Happy Independence Day to all of our American readers! In this week’s Innovation Partners BioBlog, we take a look at several updates from the pharmaceutical world. AstraZeneca is the first company to participate in a new FDA program to disclose all patient-reported symptoms during drug trials. The Trump administration is asking SCOTUS to weigh in on the repeal of the ACA. And, drug prices have actually gone up a bit since the start of the COVID-19 pandemic while prices in many other areas of the economy have gone down. This and more are in this week’s Innovation Partners BioBlog.
The Trump administration has officially asked SCOTUS to strike down the ACA. What comes next?
The Trump administration filed a briefing with the Supreme Court, asking the court to affirm that the Affordable Care Act was officially struck down in 2017. The concept at the center of the debate is “severability.” Everything goes back to the issue of the individual mandate. When the penalty was nullified in 2017, the law was, according to some, made invalid. In the brief, the Department of Justice stated that there is no evidence that Congress intended for the remainder of the law to stand. Opponents state the opposite is true; if Congress intended to get rid of the entire law, they would have done so in 2017. Now, it is up to the highest court in the land to make the final decision.
Novartis announces MET inhibitor Tabrecta™ approved in Japan for advanced non-small cell lung cancer with METex14
Novartis Pharma announced that the Japanese Ministry of Health, Labour and Welfare (MHLW) approved Tabrecta™ (capmatinib, formerly INC280) for MET exon 14 skipping (METex14) mutation-positive advanced and/or recurrent unresectable non-small cell lung cancer (NSCLC). Tabrecta demonstrated an overall response rate of 68% and 41% in treatment-naive and previously treated non-small cell lung cancer (NSCLC) patients with MET exon 14 skipping (METex14) respectively. Lung cancer is the most common type of cancer in Japan. Approximately 3,000 patients are diagnosed with METex14 metastatic NSCLC which is a particularly aggressive form of the disease in Japan each year. The drug has already been approved in the United States.
Not even COVID-19 can cause drug prices to go down: report
Researchers from GoodRx found that drug prices declined by only 0.6% since February, the start of the coronavirus pandemic in the United States. The study reports that despite the impact of the coronavirus on many other areas of the economy, it has not impacted drug prices much. Drugmakers are expected to raise their prices July 1 with no sign they will waive the increases during the pandemic.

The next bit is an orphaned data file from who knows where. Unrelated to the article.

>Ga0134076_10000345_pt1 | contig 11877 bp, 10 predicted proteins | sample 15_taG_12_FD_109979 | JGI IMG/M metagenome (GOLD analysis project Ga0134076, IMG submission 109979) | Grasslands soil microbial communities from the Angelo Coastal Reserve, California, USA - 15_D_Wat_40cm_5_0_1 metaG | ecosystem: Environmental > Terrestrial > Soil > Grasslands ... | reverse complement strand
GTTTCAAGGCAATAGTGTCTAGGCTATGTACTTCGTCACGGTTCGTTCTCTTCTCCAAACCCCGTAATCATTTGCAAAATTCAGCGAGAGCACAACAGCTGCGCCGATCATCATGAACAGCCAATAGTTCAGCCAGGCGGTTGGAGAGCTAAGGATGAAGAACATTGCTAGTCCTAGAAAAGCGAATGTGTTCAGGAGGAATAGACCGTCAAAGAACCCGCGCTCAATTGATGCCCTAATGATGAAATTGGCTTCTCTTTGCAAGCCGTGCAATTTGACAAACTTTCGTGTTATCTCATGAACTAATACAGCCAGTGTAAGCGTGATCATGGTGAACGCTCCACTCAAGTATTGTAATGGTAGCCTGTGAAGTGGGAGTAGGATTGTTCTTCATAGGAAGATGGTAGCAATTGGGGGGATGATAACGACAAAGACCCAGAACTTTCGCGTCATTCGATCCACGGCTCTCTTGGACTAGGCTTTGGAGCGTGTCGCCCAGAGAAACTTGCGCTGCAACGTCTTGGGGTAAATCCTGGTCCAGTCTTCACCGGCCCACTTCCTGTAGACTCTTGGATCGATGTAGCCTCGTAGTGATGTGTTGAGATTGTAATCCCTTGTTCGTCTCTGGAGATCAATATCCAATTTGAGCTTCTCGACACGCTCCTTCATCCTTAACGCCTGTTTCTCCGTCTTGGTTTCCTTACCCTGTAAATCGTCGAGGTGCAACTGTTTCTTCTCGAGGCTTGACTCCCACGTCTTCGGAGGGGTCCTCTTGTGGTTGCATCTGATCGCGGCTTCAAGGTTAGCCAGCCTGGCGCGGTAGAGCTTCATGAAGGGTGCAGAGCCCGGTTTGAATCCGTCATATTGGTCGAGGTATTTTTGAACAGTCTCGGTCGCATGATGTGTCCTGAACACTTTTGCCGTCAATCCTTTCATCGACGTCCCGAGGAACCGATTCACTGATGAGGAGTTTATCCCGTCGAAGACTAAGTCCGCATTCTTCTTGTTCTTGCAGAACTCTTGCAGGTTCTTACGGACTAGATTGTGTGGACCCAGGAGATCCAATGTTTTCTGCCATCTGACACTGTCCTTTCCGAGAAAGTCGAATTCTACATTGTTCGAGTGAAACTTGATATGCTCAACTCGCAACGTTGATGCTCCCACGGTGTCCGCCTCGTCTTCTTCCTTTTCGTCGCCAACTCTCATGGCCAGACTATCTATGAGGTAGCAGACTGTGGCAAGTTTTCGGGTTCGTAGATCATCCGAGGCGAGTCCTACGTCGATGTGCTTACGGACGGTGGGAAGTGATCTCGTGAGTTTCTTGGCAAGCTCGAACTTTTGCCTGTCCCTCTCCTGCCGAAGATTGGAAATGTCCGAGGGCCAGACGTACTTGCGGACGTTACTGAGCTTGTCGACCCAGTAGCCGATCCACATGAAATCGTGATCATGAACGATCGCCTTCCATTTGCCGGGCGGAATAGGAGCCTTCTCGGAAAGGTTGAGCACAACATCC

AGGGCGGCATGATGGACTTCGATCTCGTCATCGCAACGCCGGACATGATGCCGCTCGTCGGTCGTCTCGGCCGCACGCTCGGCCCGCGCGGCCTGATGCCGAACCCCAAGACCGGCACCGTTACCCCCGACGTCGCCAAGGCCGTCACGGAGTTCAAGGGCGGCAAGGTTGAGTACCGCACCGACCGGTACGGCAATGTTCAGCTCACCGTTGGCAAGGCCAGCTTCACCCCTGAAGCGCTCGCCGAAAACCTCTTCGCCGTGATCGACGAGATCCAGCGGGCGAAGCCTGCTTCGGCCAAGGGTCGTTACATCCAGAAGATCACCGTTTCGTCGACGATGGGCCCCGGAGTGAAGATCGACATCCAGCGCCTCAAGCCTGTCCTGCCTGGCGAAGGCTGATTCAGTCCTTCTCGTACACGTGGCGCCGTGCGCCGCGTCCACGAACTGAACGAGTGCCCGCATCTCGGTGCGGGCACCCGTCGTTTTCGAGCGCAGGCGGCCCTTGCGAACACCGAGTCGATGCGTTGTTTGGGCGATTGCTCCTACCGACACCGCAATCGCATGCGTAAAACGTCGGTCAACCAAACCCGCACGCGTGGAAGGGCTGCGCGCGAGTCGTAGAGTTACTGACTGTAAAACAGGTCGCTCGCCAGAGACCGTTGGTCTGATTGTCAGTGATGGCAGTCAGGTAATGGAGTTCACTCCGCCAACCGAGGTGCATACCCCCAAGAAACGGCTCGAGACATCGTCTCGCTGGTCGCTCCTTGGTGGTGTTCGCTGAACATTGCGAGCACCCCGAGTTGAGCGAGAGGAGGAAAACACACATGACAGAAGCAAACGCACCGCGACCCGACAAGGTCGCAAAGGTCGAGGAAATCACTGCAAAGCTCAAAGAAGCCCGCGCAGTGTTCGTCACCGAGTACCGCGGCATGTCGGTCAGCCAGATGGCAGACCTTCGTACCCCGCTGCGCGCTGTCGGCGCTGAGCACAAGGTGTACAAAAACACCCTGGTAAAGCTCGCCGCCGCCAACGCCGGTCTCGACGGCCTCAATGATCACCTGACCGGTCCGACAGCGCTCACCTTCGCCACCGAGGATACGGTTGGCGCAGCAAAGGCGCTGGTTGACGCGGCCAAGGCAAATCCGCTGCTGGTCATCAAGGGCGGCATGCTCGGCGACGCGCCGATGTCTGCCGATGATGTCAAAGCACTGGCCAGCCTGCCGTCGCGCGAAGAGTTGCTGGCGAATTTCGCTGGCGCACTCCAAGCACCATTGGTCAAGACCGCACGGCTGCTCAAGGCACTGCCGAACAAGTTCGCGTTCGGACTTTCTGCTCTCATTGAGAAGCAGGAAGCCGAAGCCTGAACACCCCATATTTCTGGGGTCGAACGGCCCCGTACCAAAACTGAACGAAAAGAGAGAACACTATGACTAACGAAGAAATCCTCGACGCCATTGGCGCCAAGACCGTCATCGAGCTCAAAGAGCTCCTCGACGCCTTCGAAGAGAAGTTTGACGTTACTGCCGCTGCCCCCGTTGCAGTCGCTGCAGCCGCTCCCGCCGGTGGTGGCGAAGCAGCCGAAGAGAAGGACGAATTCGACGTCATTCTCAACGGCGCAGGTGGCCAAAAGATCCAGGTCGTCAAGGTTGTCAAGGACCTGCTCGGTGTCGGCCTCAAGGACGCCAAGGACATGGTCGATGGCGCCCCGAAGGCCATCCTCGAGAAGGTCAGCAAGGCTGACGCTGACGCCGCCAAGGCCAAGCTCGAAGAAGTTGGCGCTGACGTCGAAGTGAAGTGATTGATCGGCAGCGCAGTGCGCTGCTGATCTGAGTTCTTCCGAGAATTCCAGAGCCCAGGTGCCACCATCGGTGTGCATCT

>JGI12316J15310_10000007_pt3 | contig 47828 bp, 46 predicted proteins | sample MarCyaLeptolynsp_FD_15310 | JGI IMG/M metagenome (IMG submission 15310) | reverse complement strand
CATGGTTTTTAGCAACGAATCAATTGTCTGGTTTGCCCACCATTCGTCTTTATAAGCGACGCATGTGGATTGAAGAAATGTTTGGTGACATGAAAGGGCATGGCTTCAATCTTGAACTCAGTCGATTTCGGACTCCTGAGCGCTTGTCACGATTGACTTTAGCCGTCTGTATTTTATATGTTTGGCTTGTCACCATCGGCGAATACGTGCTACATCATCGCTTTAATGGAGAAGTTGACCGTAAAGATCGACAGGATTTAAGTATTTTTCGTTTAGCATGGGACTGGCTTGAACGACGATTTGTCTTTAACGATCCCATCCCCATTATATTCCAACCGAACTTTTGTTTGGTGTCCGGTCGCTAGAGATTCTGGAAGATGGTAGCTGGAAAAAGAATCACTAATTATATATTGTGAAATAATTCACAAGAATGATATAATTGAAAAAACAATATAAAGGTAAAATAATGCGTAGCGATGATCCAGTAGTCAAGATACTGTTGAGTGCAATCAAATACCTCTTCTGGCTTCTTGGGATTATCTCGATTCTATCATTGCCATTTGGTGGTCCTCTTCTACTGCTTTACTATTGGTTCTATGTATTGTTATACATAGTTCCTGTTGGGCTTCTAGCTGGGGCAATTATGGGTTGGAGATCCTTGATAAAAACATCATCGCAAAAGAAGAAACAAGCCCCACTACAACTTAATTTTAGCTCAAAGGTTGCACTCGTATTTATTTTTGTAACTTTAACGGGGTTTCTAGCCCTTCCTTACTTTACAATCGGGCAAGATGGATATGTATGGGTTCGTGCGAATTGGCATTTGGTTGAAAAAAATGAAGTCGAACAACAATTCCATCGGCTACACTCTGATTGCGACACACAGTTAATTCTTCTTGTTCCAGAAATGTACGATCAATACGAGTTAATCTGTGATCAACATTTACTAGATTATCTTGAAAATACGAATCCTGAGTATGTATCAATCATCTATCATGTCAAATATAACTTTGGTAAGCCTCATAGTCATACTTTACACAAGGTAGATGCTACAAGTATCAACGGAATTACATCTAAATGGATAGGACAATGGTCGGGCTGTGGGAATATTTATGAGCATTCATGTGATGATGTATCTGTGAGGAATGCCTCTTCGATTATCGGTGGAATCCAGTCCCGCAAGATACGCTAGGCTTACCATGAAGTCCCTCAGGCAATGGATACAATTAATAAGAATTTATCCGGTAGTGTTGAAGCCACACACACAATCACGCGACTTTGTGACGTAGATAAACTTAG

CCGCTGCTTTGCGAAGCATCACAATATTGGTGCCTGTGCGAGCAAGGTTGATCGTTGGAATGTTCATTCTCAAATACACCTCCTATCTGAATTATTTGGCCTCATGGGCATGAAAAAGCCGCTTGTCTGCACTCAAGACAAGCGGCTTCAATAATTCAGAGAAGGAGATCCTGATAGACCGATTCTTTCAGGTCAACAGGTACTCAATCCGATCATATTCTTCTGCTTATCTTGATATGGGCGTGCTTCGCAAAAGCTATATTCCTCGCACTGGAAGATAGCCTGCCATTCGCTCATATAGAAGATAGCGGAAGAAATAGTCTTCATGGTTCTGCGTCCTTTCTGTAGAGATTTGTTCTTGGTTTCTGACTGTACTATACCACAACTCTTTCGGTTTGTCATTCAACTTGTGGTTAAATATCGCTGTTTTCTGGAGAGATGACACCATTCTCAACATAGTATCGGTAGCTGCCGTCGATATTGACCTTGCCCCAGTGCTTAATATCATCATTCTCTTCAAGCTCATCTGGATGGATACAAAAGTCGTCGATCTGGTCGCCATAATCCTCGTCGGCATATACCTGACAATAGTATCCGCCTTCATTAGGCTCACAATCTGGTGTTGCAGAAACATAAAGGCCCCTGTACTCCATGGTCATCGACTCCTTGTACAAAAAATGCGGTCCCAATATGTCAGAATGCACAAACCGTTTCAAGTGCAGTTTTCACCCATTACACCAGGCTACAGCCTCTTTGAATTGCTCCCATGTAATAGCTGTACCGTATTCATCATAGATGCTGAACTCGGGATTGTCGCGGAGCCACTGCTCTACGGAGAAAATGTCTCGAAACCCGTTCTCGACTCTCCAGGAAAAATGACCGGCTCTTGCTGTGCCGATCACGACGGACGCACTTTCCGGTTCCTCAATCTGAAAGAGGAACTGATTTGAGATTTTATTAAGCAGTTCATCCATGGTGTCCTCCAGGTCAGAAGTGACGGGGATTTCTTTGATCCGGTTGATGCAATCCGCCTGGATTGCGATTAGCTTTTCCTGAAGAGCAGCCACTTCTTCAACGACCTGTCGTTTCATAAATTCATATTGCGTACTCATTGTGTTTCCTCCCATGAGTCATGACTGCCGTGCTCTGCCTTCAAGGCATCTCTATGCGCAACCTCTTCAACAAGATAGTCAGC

CMS issues its first proposal to continue telehealth flexibilities, in home health proposed rule
The Centers for Medicare and Medicaid Services is proposing to make temporary telehealth provisions under COVID-19 permanent. This is the first time the organization has proposed to make the changes permanent. The rule proposes to permanently finalize, beginning January 1, 2021, the amendment to the home health regulations outlined in a March 30 interim final rule responding to the COVID–19 public health emergency. Although the use of telehealth services cannot substitute for home health visits, home health agencies may continue using the services to check in on patients. The use of technology may change the frequency, duration, and type of home visits in the future.
American Hospital Association to appeal ruling on price transparency lawsuit
The American Hospital Association is appealing a federal court ruling that states that hospitals must disclose to the public their privately negotiated rates with insurers. Opponents of the ruling state that it does nothing to help people understand their rights and costs, while proponents believe that all transparency is a good thing and a step towards helping people understand their healthcare choices. The AHA stands behind their opposition, stating they have always supported hospitals’ efforts to help patients and their families understand their fees for medical care.
Coronavirus tracker: U.S. calls dibs on remdesivir supplies; Sinopharm doubles shot capacity with new Wuhan plant
While global COVID-19 cases have climbed to 10.5 million on Wednesday, countries are making strategic moves to assist their people. In Japan, Fujifilm has partnered up with Indian drugmaker Dr. Reddy’s to sell doses of the flu med Avigan for COVID-19 treatment around the world except for Japan, where the medication is still in clinical trials. The U.S. appears to be betting on Gilead’s remdesivir, buying out Gilead’s supply for the next three months. And in China, the country’s state-owned Sinopharm completed a new vaccine manufacturing site in Wuhan, increasing capacity to more than 200 million doses per year.
AstraZeneca first to join FDA’s push for patient-reported symptoms in cancer trials
A new pilot program finds the FDA publishing patient-reported symptoms during a clinical trial. The first reports will be from AstraZeneca’s late-stage AURA3 trial that compared Tagrisso to platinum-based chemotherapy. So far, AstraZeneca is the only company participating. There are 28 additional patient-reported symptoms that will be included in the disclosure, with the percent of patients reporting each symptom also included. The company states that many patients have requested this level of transparency, saying it would help them and their doctors understand possible side effects better.